Work together as if your life depended on it…IT DOES!

Selfishness
Take what’s yours.

Haircuts
3 acceptable styles: high and tight, crew cut, and buzz cut.

Greatness Itself
The best revenge.

Discipline
The ability to repeat a boring thing over and over again.

Attire
Shorts over 6″ are capri pants. Shorts under 6″ are European.

Self-reliance
Trust yourself.

Suspicion
Do not trust anyone else.

Skim Milk
That’s right, it’s on here twice. Avoid it.

Cow Protein

Pig Protein

Chicken Protein

Romantic Love

Deer Protein

Fish
SPORT ONLY!!!

Intensity
Give 100%. 110% is impossible. Only idiots recommend that.

Torso
Should be thick and impenetrable.

Old Wooden Sailing Ships
They’re beautiful.

B.O.
Cultivating a manly musk puts your opponents on notice.

Stillness
Don’t waste energy moving unless necessary.

Skim Milk
Avoid it.

Cursing
There’s only one bad word: Taxes. If any other word is good enough for sailors, it’s good enough for you.

Friends
One to three is sufficient.

Property Rights
They exist. Do not let them be taken away from you.

Masonry
Building walls makes you strong. Defending them makes you even stronger.

Cabins
A place to rest that is made of logs.

Perspiration
Only sweat during physical activity or love making. No emotional sweating.

You
You are your biggest ally.

Crying
Acceptable at funerals and the Grand Canyon.

Physical Fitness

Frankness
Cut the B.S.

Capitalism
God’s way of determining who is smart and who is poor.

Facial Hair
Full, thick, and square. Nothing sculpted. If you have to sculpt it, that probably means you can’t grow it.

Living in the Woods
Live off the land.

Rage
One rage every three months is permitted. Try not to hurt anyone who doesn’t deserve it.

Security
Secure the land.

Poise
Sting like a bee. Do not float like a butterfly. That’s ridiculous.

Handshakes
Firm, dry, solid. 3 seconds.

Body Grooming
Only women shave beneath the neck.

Movies: Secretariat, Cedar Rapids, and True Grit

I avoided watching Secretariat for a long time, even after it became available for free on my Netflix Watch Instantly. The previews made it look completely cheesy, and it is a Disney movie. I finally broke down and watched it last weekend, because I just needed a distraction from some current stress in my life, and sometimes Disney movies are useful for triggering a good cry. Okay, it is completely cheesy, but it was so enjoyable. I love horse movies — I’ve seen Seabiscuit countless times. I think this is because it reminds me of how excited my mom gets on Triple Crown race days. She used to show and ride horses when she was young, and she knows all the small details to point out before, during, and after the races that make watching it a lot of fun for people who don’t know that much about the sport.

Secretariat is a great underdog movie, like a lot of Disney movies tend to be. Overcoming obstacles, staying true to your convictions, strength in the face of adversity. As cliched as it might be, these are still things that inspire me, and things I need reminders about sometimes. I was a little perplexed at first by the casting of John Malkovich as the trainer, but he turned out to be great and more lovable than just about any other character he’s ever played. I would have appreciated it if Diane Lane’s character (the horse’s owner) had been a little less one-dimensional. She was portrayed like the greatest saint who ever lived, who could do no wrong. I would have sympathized with her character’s difficulties more if she had come off like more of an actual human. And this is what you would expect from a Disney movie, and one of the reasons I had avoided it. But I was actually really moved by the race segments of the movie, when Secretariat came from last place and won by distances so great that no other race horse has ever come close to touching his records. He is, to this day, THE GREATEST RACE HORSE THAT EVER LIVED. During the race scenes, I was yelling from the couch and freaking out my dog, and when he won, I cried. Even though I knew the story, and I knew he was going to win. I admit it; I still cried. And you know what? I would totally watch it again.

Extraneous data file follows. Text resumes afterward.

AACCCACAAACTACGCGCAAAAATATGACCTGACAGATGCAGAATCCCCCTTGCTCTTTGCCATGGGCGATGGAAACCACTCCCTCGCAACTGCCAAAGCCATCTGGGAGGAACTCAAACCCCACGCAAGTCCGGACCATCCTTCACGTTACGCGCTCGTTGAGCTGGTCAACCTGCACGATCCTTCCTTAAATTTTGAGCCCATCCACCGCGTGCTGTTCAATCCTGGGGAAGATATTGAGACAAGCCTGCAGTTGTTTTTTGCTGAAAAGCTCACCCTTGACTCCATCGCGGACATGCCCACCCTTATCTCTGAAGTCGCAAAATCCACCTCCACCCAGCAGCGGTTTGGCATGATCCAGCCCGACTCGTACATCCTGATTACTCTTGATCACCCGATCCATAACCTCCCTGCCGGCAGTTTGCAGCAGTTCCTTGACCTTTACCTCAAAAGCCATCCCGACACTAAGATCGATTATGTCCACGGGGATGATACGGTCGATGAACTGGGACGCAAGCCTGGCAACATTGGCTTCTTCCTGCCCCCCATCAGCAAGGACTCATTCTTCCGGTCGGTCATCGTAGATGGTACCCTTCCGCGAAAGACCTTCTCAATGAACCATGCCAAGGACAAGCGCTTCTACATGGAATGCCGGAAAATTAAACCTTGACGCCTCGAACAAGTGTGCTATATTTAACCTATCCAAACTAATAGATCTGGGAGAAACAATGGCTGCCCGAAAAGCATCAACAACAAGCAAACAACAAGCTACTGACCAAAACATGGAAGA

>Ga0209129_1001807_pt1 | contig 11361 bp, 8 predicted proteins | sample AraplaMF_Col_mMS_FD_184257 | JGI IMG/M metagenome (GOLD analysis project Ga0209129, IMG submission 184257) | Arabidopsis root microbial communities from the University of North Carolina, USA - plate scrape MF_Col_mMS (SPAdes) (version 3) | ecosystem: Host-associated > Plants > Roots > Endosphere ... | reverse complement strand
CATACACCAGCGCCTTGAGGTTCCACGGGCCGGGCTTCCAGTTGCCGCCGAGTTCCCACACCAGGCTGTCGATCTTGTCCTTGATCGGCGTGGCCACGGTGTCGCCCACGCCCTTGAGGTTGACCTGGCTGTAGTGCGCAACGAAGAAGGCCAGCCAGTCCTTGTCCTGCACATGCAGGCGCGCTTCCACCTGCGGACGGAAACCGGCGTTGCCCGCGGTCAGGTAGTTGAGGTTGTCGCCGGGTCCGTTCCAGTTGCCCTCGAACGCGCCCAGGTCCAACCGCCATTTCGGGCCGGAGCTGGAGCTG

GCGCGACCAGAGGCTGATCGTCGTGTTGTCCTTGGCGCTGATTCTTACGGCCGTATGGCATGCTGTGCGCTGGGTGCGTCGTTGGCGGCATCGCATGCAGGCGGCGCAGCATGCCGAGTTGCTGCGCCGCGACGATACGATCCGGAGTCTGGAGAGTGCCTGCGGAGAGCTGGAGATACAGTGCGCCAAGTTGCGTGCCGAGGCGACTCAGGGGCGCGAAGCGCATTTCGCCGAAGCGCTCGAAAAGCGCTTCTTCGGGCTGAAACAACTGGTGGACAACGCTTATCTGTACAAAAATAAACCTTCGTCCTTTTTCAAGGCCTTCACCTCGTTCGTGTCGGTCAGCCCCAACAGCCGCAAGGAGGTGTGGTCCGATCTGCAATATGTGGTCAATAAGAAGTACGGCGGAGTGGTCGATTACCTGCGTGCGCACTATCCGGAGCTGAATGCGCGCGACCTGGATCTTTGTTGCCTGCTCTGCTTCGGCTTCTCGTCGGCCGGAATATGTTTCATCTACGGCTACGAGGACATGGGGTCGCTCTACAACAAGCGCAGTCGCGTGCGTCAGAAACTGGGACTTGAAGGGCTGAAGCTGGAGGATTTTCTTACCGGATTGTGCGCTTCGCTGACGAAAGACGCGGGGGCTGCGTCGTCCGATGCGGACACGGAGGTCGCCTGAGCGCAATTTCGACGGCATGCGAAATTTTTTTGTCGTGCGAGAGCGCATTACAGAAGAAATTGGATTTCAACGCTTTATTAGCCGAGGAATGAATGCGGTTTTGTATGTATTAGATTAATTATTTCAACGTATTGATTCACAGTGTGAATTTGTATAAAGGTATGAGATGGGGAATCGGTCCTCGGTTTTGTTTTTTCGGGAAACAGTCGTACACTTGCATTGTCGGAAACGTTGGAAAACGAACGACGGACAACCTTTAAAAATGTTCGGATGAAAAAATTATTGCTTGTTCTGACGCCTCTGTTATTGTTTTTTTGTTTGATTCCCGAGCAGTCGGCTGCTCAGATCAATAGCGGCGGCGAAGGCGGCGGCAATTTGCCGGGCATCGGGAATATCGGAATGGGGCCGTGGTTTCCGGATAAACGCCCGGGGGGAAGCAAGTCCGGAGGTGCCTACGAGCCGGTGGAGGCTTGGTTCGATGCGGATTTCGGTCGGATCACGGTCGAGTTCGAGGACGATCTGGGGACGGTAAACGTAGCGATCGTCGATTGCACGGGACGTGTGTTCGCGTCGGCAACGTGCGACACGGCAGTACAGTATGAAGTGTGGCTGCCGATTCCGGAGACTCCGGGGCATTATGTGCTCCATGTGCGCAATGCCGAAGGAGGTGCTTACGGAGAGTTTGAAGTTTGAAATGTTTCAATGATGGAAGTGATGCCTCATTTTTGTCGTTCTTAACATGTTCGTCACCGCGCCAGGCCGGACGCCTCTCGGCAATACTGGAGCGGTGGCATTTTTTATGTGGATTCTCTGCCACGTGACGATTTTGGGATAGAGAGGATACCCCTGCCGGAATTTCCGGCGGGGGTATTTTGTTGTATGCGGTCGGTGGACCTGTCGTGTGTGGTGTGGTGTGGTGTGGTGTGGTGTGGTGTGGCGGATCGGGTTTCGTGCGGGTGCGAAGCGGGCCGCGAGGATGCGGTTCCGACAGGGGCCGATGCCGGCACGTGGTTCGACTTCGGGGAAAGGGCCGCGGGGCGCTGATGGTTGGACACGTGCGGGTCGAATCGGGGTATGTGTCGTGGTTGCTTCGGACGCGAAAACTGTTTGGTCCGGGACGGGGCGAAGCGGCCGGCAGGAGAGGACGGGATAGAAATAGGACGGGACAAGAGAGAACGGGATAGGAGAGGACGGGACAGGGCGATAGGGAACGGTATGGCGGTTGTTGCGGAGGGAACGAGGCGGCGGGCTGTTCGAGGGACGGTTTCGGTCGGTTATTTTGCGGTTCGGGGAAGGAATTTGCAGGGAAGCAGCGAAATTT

Cedar Rapids…meh. I love Ed Helms, and I thought he was great in it, but it wasn’t quite as funny as I had hoped. Yes, it was quirky, but the characters were all a little silly. The plot was not that interesting when it came down to it. I liked the outcome/ending, and I was smiling when it was over, but it felt like a long time of waiting for that to happen in the last ten minutes. Also, Anne Heche? She’s still alive? Really? She should go back into hiding.

Oh, True Grit. I’m really not into Westerns, but I try to watch the Best Picture Oscar nominees every year, and Nick had really wanted to see it. I love Jeff Bridges. But Matt Damon as a Texas Ranger…weird. The little girl was annoying as hell. I could not get into the plot at all. Again, the last fifteen minutes of the movie were good, but leading up to that it felt extremely slow. Maybe it would have helped if I had seen the original. Maybe not. It had pretty cinematography, and the costumes and sets were pretty amazing. And maybe it’s a testament to my adult ADD that I have trouble sitting through a movie anymore, but this one was just not for me. I was still holding out hope for liking it until they shot a horse. Can’t handle it!

 

Fourth of July 2011

Yes, even though I post misanthropic things about government and politics at times, I still celebrate the Fourth of July. Well, sort of. I mean, I go to celebrations, and I enjoy them. I don’t feel particularly patriotic about it, and never have, with the exception of July 4, 2002, when everyone was still feeling patriotic on a daily basis after the events of 9/11/01. I bought a Boston Pops CD then, and the music made me cry. It was a good release. I still have it on my iPod, and I listen to it every Fourth of July, but it hasn’t stirred the same emotion since then.